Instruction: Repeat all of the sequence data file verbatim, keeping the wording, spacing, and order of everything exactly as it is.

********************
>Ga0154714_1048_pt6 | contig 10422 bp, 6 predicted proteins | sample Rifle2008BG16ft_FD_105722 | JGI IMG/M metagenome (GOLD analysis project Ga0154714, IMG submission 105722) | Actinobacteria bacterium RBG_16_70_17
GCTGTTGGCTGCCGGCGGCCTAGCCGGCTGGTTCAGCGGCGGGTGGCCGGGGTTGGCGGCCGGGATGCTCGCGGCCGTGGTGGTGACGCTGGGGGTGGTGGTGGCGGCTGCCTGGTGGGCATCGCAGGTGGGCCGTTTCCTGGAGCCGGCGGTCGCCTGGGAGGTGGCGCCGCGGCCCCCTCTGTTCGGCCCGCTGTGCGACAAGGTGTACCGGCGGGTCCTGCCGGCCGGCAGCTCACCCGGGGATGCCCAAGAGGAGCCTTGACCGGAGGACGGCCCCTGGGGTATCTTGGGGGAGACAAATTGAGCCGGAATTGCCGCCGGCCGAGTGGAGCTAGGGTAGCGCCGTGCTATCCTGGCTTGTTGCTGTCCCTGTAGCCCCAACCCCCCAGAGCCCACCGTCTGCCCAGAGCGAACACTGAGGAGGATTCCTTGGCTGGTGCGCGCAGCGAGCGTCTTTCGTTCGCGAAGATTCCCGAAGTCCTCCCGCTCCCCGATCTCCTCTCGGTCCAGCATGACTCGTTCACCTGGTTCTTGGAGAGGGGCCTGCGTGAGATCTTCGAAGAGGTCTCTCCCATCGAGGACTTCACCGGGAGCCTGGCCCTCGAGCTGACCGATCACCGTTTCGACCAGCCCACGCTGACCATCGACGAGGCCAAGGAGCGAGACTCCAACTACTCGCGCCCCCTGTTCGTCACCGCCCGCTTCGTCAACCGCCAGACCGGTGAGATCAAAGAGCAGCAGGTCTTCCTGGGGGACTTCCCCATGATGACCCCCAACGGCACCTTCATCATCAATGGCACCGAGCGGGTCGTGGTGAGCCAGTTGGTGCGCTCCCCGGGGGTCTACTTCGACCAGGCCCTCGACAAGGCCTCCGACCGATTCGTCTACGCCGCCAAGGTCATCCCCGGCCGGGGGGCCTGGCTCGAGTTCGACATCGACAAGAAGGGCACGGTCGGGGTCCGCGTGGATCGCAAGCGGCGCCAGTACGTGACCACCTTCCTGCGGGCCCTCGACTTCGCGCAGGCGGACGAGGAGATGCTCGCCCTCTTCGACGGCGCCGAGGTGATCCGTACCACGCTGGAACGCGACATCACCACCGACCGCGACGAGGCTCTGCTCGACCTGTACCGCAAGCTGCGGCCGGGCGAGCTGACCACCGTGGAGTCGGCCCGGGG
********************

>Ga0154714_1048_pt6 | contig 10422 bp, 6 predicted proteins | sample Rifle2008BG16ft_FD_105722 | JGI IMG/M metagenome (GOLD analysis project Ga0154714, IMG submission 105722) | Actinobacteria bacterium RBG_16_70_17
GCTGTTGGCTGCCGGCGGCCTAGCCGGCTGGTTCAGCGGCGGGTGGCCGGGGTTGGCGGCCGGGATGCTCGCGGCCGTGGTGGTGACGCTGGGGGTGGTGGTGGCGGCTGCCTGGTGGGCATCGCAGGTGGGCCGTTTCCTGGAGCCGGCGGTCGCCTGGGAGGTGGCGCCGCGGCCCCCTCTGTTCGGCCCGCTGTGCGACAAGGTGTACCGGCGGGTCCTGCCGGCCGGCAGCTCACCCGGGGATGCCCAAGAGGAGCCTTGACCGGAGGACGGCCCCTGGGGTATCTTGGGGGAGACAAATTGAGCCGGAATTGCCGCCGGCCGAGTGGAGCTAGGGTAGCGCCGTGCTATCCTGGCTTGTTGCTGTCCCTGTAGCCCCAACCCCCCAGAGCCCACCGTCTGCCCAGAGCGAACACTGAGGAGGATTCCTTGGCTGGTGCGCGCAGCGAGCGTCTTTCGTTCGCGAAGATTCCCGAAGTCCTCCCGCTCCCCGATCTCCTCTCGGTCCAGCATGACTCGTTCACCTGGTTCTTGGAGAGGGGCCTGCGTGAGATCTTCGAAGAGGTCTCTCCCATCGAGGACTTCACCGGGAGCCTGGCCCTCGAGCTGACCGATCACCGTTTCGACCAGCCCACGCTGACCATCGACGAGGCCAAGGAGCGAGACTCCAACTACTCGCGCCCCCTGTTCGTCACCGCCCGCTTCGTCAACCGCCAGACCGGTGAGATCAAAGAGCAGCAGGTCTTCCTGGGGGACTTCCCCATGATGACCCCCAACGGCACCTTCATCATCAATGGCACCGAGCGGGTCGTGGTGAGCCAGTTGGTGCGCTCCCCGGGGGTCTACTTCGACCAGGCCCTCGACAAGGCCTCCGACCGATTCGTCTACGCCGCCAAGGTCATCCCCGGCCGGGGGGCCTGGCTCGAGTTCGACATCGACAAGAAGGGCACGGTCGGGGTCCGCGTGGATCGCAAGCGGCGCCAGTACGTGACCACCTTCCTGCGGGCCCTCGACTTCGCGCAGGCGGACGAGGAGATGCTCGCCCTCTTCGACGGCGCCGAGGTGATCCGTACCACGCTGGAACGCGACATCACCACCGACCGCGACGAGGCTCTGCTCGACCTGTACCGCAAGCTGCGGCCGGGCGAGCTGACCACCGTGGAGTCGGCCCGGGG